Search Images Maps Play YouTube News Gmail Drive More »
Sign in
Screen reader users: click this link for accessible mode. Accessible mode has the same essential features but works better with your reader.

Patents

  1. Advanced Patent Search
Publication numberUS20090232373 A1
Publication typeApplication
Application numberUS 12/046,354
Publication dateSep 17, 2009
Filing dateMar 11, 2008
Priority dateMar 11, 2008
Also published asUS8155466
Publication number046354, 12046354, US 2009/0232373 A1, US 2009/232373 A1, US 20090232373 A1, US 20090232373A1, US 2009232373 A1, US 2009232373A1, US-A1-20090232373, US-A1-2009232373, US2009/0232373A1, US2009/232373A1, US20090232373 A1, US20090232373A1, US2009232373 A1, US2009232373A1
InventorsPaul E. Licato, Saad Ahmed Sirohey, Tamanna Nanavaty Bembenek, Max Wintermark
Original AssigneeLicato Paul E, Saad Ahmed Sirohey, Tamanna Nanavaty Bembenek, Max Wintermark
Export CitationBiBTeX, EndNote, RefMan
External Links: USPTO, USPTO Assignment, Espacenet
Methods and apparatus for reducing noise in images
US 20090232373 A1
Abstract
A method for enhancing images of an object includes registering a fixed image with cine images of the same object. Next, the fixed image and the cine images are transformed into frequency space representations thereof. A central portion of the frequency space cine images are merged with a peripheral portion of frequency space fixed image using a defined normalized response curve or a predefined normalized response curve (or both) to form a merged image. Finally, the method includes inversely transforming the merged image into enhanced cine images of the object.
Images(6)
Previous page
Next page
Claims(20)
1. A method for enhancing images of a subject, said method comprising:
registering a fixed image with cine images of an object;
transforming the fixed image and the cine images into frequency space representations thereof;
merging a central portion of the frequency space cine images with a peripheral portion of frequency space fixed image using at least one of a defined normalized response curve and a predefined normalized response curve to form a merged image; and
inversely transforming the merged image into enhanced cine images of the object.
2. The method of claim 1 further comprising operating a computed tomography imaging apparatus to obtain perfusion images defining the cine images and an angiographic image defining the fixed image.
3. The method of claim 1 wherein the cine images comprise perfusion images and the fixed image comprises an angiographic image.
4. The method of claim 1 wherein the transforming comprises using a 2D fast Fourier transform (FFT) and the inverse transforming comprises using an inverse 2D FFT.
5. The method of claim 1 wherein the fixed image and the cine images of the object are 3D images, and the transforming comprises using a 3D fast Fourier transform (FFT) and the inverse transforming comprises using an inverse 3D FFT.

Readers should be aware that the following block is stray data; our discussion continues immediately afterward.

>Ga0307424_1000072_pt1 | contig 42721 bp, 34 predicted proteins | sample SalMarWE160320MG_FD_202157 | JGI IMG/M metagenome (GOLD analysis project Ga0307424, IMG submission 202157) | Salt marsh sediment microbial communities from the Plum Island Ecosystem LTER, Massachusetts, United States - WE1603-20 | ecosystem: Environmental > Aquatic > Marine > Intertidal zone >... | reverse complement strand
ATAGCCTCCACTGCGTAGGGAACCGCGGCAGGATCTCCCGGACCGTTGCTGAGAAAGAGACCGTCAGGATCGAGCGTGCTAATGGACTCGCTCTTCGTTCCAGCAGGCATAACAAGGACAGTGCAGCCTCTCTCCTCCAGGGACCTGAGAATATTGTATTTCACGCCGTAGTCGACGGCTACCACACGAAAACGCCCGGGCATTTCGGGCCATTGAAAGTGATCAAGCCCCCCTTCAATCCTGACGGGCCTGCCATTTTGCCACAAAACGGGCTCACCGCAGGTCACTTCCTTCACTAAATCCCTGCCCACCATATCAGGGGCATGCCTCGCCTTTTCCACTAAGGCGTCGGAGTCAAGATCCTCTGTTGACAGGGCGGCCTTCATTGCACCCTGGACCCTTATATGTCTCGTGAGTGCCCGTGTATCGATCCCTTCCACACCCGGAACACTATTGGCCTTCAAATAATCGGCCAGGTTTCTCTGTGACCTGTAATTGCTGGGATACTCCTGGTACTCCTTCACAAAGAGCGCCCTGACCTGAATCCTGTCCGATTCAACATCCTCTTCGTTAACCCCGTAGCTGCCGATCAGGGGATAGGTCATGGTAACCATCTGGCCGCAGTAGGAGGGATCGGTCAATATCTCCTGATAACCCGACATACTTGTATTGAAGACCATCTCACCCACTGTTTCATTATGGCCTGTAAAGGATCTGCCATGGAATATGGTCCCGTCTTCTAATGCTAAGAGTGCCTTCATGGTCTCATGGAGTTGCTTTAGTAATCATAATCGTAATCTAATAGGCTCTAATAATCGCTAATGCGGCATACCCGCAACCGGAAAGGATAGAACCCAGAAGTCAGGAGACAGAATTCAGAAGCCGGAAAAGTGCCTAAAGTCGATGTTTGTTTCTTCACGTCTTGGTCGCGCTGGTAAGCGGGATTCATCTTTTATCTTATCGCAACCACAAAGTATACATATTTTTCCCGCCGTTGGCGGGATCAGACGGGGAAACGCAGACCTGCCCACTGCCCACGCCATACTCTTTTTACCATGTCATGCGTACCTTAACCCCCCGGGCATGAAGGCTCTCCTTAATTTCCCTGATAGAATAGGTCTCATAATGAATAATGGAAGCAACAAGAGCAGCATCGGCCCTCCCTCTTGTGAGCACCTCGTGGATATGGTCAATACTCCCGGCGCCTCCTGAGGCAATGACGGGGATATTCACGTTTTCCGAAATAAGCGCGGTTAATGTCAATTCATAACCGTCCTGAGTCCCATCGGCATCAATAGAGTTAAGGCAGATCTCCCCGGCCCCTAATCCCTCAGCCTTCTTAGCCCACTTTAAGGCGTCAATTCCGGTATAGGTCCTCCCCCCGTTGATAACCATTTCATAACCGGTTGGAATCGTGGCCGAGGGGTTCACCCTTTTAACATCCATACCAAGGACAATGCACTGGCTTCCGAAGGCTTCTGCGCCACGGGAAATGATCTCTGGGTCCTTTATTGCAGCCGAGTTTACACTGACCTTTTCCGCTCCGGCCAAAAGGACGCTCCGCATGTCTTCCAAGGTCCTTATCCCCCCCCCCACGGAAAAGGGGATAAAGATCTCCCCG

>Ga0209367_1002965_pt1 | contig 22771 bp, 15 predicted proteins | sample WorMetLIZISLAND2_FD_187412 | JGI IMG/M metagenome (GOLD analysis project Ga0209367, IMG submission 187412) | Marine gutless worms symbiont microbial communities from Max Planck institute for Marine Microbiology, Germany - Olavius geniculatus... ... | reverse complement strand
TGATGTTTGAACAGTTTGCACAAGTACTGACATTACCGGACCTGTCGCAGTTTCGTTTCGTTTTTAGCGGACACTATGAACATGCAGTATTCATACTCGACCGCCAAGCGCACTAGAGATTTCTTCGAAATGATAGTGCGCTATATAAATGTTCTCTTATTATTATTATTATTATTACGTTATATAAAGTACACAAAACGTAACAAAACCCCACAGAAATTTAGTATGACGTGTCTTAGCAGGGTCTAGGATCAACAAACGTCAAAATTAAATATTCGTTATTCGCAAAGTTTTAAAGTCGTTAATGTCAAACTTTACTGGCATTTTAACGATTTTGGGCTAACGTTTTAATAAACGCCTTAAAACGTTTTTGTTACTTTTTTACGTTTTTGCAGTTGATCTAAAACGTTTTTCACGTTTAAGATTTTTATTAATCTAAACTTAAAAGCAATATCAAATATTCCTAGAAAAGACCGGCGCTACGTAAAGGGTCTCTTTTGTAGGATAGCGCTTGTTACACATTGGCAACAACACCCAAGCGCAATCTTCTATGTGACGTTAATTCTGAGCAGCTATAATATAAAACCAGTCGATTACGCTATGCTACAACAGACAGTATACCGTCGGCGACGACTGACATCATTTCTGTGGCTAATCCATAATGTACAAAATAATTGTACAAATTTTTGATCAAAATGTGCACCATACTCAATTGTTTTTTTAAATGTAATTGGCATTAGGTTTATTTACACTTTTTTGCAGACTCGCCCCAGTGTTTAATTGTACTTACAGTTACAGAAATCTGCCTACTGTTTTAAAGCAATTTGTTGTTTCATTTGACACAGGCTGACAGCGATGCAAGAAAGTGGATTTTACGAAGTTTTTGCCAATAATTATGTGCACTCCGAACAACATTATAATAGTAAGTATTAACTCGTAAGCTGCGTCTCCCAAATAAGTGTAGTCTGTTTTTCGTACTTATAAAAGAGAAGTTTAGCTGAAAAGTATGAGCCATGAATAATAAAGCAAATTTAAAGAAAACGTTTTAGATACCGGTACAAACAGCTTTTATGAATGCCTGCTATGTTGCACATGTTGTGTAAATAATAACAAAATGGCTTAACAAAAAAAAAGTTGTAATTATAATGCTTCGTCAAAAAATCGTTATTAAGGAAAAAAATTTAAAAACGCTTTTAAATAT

6. The method of claim 1 further comprising utilizing a computed tomographic imaging apparatus with an x-ray radiation source and a detector array to shuttle-scan a plurality of regions during a single examination, and utilizing a plurality of fixed images to register with cine images obtained during the shuttle scan.
7. The method of claim 1 further comprising utilizing a computed tomographic imaging apparatus with an x-ray radiation source and a detector array to helically scan a region of an object during a single examination, and utilizing a plurality of fixed images to register with cine images obtained during the helical scan.
8. An imaging apparatus having a radiation source, a detector array configured to receive radiation from the radiation source including radiation passing through an object to be imaged, a data acquisition system operably coupled to the detector array to receive image data from the detector array, a computer configured to process the received image data, and a display operatively coupled to the computer to display the processed image data,
said imaging apparatus configured to:
acquire a fixed image and cine images of an object;
register the fixed image with the cine images;
transform the fixed image and the cine images into frequency space representations thereof;
merge a central portion of the frequency space cine images with a peripheral portion of frequency space fixed image using a normalized response curve to form merged images;
inverse transform the merged images into enhanced cine images of the object; and
display the enhanced cine images.
9. The apparatus of claim 8 wherein the apparatus comprises a computed tomography imaging apparatus.
10. The apparatus of claim 8 further configured to scale at least one of the fixed image and the cine images to the same size.
11. The apparatus of claim 8 wherein the transform comprises a 2D fast Fourier transform (FFT) and the inverse transform comprises an inverse 2D FFT.
12. The apparatus of claim 8 further configured to enhance the fixed image of the object.
13. The apparatus of claim 8 wherein the apparatus is a computed tomographic imaging apparatus with an x-ray radiation source and a detector array, and the apparatus is further configured to shuttle-scan a plurality of regions during a single examination, and to utilize a plurality of fixed images to register with cine images obtained during the shuttle scan.
14. The apparatus of claim 8 wherein the apparatus is a computed tomographic imaging apparatus with an x-ray radiation source and a detector array, and the apparatus is further configured to helically scan a region of an object during a single examination, and to utilize a plurality of fixed images to register with cine images obtained during the helical scan.